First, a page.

© 2012 – Routledge
228 pages | 10 B/W Illus.
This book is an investigation into the economic policy formulation and practice of neoliberalism in Britain from the 1950s through to the financial crisis and economic downturn that began in 2007-8. It demonstrates that influential economists, such as F.A. Hayek and Milton Friedman, authors at key British think tanks such as the Institute of Economic Affairs and the Centre for Policy Studies, and important political figures of the Thatcher and New Labour governments shared a similar conception of the consumer.
For neoliberals, the idea that consumers were weak in the face of businesses and large corporations was almost offensive. Instead, consumers were imagined to be sovereign agents in the economy, whose consumption decisions played a central role in the construction of their human capital and in the enabling of their aspirations. Consumption, just like production, came to be viewed as an enterprising and entrepreneurial activity. Consequently, from the early 1980s until the present day, it was felt necessary that banks should have the freedom to meet the borrowing needs of consumers. Credit rationing would be a thing of the past. Just like businesses, consumers and households could use debt to expand their stock of personal assets.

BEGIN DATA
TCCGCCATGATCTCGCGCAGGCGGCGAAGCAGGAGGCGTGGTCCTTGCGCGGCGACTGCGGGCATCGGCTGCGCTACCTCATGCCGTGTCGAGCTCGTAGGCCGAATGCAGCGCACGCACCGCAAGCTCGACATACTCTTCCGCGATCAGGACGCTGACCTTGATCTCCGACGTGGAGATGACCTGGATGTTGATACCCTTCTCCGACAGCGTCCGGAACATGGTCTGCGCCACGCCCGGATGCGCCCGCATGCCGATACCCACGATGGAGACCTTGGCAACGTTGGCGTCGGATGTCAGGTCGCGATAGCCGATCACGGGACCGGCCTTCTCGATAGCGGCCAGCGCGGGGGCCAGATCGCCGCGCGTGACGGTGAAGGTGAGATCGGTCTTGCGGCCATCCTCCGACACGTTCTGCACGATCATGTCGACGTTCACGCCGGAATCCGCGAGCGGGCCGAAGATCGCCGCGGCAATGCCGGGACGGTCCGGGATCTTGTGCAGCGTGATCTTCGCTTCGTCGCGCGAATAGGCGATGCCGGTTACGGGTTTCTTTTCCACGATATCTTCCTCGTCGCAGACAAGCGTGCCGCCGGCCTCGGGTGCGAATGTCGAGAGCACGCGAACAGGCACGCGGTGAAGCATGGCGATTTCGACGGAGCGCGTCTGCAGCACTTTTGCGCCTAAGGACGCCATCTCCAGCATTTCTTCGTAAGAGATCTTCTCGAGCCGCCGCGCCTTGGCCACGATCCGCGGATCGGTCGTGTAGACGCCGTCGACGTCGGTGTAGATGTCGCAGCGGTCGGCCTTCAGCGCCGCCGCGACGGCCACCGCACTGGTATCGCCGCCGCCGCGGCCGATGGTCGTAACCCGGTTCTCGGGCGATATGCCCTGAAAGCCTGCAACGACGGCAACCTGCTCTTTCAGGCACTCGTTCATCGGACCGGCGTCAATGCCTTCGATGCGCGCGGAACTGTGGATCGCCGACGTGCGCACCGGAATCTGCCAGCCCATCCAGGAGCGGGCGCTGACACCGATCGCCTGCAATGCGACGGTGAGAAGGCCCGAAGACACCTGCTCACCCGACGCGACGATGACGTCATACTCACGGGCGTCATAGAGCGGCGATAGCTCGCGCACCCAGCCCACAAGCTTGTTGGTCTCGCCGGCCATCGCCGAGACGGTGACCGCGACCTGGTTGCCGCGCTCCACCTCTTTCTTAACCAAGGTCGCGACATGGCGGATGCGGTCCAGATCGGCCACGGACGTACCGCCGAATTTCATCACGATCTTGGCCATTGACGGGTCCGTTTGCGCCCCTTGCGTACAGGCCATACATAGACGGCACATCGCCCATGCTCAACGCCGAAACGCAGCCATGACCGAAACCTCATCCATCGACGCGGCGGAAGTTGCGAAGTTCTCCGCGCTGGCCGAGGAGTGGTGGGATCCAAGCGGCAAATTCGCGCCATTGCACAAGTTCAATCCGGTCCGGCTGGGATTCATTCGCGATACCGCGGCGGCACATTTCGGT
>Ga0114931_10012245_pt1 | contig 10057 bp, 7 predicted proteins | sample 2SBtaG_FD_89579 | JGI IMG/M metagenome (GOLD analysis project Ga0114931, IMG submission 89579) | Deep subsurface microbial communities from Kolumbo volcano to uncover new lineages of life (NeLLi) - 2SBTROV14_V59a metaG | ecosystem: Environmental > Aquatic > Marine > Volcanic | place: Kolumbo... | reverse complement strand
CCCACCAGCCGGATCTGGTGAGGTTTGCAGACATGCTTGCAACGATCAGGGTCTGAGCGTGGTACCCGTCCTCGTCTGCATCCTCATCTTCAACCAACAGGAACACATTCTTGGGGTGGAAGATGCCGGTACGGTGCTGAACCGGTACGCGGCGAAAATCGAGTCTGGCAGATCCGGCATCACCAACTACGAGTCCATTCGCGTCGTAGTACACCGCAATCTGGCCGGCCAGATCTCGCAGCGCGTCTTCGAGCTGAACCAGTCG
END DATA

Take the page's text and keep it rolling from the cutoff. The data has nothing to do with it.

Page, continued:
By utilizing the method of French philosopher Michel Foucault this book provides an original analysis of the policy ideas and political speeches of key figures in the New Right, in government and at the Bank of England. And it addresses the key question as to why policy-makers both in Britain and the United States did little or nothing to stem rising consumer and household indebtedness, instead always choosing to see increasing house prices and homeownership as a positive to be encouraged.
1. Introduction: Neoliberalism and Governmentality 2. Constructing the Consumer 3. Diagnosing the British Economy 4. How to Govern the Economy 5. Governing for the Consumer 6. Misidentification and Crisis 7. The American Sub-Prime Homeowner Consumer 8. Conclusion: Problematising the Consumer